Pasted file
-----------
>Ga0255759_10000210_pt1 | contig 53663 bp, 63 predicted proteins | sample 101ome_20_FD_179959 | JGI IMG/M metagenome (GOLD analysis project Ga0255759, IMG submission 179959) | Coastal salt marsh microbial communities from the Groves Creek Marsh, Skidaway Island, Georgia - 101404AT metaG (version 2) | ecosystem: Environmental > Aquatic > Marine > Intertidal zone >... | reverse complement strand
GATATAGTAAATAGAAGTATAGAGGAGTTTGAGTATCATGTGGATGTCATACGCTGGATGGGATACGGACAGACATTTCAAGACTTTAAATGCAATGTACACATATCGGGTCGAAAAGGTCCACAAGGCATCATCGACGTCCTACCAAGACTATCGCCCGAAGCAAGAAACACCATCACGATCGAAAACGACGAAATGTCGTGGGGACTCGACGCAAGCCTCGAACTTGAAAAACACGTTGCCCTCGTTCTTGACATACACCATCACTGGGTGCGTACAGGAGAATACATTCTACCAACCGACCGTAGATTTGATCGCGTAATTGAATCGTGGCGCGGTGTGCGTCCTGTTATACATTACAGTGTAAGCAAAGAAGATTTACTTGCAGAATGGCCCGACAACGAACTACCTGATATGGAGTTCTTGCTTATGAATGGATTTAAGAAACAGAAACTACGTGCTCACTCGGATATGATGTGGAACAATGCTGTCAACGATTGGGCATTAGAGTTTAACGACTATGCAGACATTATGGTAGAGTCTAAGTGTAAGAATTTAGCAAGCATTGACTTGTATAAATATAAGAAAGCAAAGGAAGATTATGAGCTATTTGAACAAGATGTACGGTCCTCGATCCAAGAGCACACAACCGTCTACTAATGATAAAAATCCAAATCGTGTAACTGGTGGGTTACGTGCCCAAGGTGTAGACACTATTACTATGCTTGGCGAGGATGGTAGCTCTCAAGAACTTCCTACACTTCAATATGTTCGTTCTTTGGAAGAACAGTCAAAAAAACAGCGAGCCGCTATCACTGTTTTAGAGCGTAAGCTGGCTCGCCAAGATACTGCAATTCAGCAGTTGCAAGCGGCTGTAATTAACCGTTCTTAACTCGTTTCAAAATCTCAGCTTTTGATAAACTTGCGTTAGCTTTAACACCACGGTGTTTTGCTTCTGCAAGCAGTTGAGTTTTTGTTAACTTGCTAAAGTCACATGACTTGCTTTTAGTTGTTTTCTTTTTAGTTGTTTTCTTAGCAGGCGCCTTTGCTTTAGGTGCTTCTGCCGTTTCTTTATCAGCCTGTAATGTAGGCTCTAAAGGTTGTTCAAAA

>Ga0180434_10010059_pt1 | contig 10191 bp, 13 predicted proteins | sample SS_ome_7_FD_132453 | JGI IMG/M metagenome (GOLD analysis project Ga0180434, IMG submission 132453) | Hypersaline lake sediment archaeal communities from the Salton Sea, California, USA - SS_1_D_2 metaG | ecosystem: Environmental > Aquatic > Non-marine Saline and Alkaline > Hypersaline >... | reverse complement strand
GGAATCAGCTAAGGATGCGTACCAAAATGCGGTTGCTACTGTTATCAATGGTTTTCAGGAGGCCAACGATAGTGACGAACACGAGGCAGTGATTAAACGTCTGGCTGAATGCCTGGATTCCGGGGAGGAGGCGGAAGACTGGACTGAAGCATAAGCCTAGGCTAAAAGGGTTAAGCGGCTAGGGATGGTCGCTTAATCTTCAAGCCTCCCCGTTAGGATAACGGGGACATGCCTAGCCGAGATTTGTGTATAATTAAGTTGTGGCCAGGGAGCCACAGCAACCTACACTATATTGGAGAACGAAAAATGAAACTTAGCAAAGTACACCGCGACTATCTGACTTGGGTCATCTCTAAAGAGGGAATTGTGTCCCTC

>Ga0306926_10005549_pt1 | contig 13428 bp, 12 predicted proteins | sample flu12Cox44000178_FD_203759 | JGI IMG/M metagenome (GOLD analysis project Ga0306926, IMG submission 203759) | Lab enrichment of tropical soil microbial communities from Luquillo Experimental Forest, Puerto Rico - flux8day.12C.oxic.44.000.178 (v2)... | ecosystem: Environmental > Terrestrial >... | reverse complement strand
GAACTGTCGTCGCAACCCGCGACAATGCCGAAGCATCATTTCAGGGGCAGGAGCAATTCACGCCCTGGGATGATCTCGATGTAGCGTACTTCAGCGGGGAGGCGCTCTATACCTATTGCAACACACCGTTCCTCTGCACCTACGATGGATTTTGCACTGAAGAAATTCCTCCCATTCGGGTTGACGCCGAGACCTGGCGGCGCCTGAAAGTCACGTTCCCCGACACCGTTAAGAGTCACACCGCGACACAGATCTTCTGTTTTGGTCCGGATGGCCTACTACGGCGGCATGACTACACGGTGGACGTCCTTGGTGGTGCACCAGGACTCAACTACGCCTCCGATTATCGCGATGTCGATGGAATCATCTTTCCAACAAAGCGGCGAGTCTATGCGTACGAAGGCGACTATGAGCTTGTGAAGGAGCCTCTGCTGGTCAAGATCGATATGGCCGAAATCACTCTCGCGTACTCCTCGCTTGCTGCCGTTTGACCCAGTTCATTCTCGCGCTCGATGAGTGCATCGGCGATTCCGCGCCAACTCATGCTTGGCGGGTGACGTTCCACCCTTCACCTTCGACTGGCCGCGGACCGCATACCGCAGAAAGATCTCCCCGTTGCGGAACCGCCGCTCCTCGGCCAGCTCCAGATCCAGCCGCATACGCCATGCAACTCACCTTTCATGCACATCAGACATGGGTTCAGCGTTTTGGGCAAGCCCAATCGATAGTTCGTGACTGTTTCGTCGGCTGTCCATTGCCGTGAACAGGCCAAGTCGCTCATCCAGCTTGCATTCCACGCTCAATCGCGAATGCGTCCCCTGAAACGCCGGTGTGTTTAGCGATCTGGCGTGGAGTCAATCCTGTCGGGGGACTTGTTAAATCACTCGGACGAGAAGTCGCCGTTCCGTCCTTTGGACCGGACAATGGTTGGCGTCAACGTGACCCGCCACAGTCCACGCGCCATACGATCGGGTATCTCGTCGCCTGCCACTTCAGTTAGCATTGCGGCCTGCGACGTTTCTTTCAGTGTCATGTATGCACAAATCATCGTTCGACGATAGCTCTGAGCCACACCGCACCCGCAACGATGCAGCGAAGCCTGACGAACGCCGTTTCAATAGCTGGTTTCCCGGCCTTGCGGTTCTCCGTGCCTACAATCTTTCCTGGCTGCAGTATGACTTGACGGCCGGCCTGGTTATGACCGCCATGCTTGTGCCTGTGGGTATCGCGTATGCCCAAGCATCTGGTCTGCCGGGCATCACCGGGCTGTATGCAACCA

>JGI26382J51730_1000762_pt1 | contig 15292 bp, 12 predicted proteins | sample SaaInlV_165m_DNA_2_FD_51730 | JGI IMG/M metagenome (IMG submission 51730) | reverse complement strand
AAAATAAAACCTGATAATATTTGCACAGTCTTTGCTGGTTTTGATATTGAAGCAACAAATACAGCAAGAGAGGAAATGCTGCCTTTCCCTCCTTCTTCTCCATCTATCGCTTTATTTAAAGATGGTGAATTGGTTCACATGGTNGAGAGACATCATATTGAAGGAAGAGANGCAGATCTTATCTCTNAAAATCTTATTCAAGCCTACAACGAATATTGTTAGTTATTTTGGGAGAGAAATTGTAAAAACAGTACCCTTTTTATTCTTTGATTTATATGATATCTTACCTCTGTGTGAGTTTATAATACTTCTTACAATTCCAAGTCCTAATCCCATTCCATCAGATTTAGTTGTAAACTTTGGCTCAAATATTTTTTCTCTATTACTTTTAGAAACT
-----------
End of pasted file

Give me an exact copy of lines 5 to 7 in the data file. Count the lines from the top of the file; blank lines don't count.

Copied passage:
>Ga0306926_10005549_pt1 | contig 13428 bp, 12 predicted proteins | sample flu12Cox44000178_FD_203759 | JGI IMG/M metagenome (GOLD analysis project Ga0306926, IMG submission 203759) | Lab enrichment of tropical soil microbial communities from Luquillo Experimental Forest, Puerto Rico - flux8day.12C.oxic.44.000.178 (v2)... | ecosystem: Environmental > Terrestrial >... | reverse complement strand
GAACTGTCGTCGCAACCCGCGACAATGCCGAAGCATCATTTCAGGGGCAGGAGCAATTCACGCCCTGGGATGATCTCGATGTAGCGTACTTCAGCGGGGAGGCGCTCTATACCTATTGCAACACACCGTTCCTCTGCACCTACGATGGATTTTGCACTGAAGAAATTCCTCCCATTCGGGTTGACGCCGAGACCTGGCGGCGCCTGAAAGTCACGTTCCCCGACACCGTTAAGAGTCACACCGCGACACAGATCTTCTGTTTTGGTCCGGATGGCCTACTACGGCGGCATGACTACACGGTGGACGTCCTTGGTGGTGCACCAGGACTCAACTACGCCTCCGATTATCGCGATGTCGATGGAATCATCTTTCCAACAAAGCGGCGAGTCTATGCGTACGAAGGCGACTATGAGCTTGTGAAGGAGCCTCTGCTGGTCAAGATCGATATGGCCGAAATCACTCTCGCGTACTCCTCGCTTGCTGCCGTTTGACCCAGTTCATTCTCGCGCTCGATGAGTGCATCGGCGATTCCGCGCCAACTCATGCTTGGCGGGTGACGTTCCACCCTTCACCTTCGACTGGCCGCGGACCGCATACCGCAGAAAGATCTCCCCGTTGCGGAACCGCCGCTCCTCGGCCAGCTCCAGATCCAGCCGCATACGCCATGCAACTCACCTTTCATGCACATCAGACATGGGTTCAGCGTTTTGGGCAAGCCCAATCGATAGTTCGTGACTGTTTCGTCGGCTGTCCATTGCCGTGAACAGGCCAAGTCGCTCATCCAGCTTGCATTCCACGCTCAATCGCGAATGCGTCCCCTGAAACGCCGGTGTGTTTAGCGATCTGGCGTGGAGTCAATCCTGTCGGGGGACTTGTTAAATCACTCGGACGAGAAGTCGCCGTTCCGTCCTTTGGACCGGACAATGGTTGGCGTCAACGTGACCCGCCACAGTCCACGCGCCATACGATCGGGTATCTCGTCGCCTGCCACTTCAGTTAGCATTGCGGCCTGCGACGTTTCTTTCAGTGTCATGTATGCACAAATCATCGTTCGACGATAGCTCTGAGCCACACCGCACCCGCAACGATGCAGCGAAGCCTGACGAACGCCGTTTCAATAGCTGGTTTCCCGGCCTTGCGGTTCTCCGTGCCTACAATCTTTCCTGGCTGCAGTATGACTTGACGGCCGGCCTGGTTATGACCGCCATGCTTGTGCCTGTGGGTATCGCGTATGCCCAAGCATCTGGTCTGCCGGGCATCACCGGGCTGTATGCAACCA

>JGI26382J51730_1000762_pt1 | contig 15292 bp, 12 predicted proteins | sample SaaInlV_165m_DNA_2_FD_51730 | JGI IMG/M metagenome (IMG submission 51730) | reverse complement strand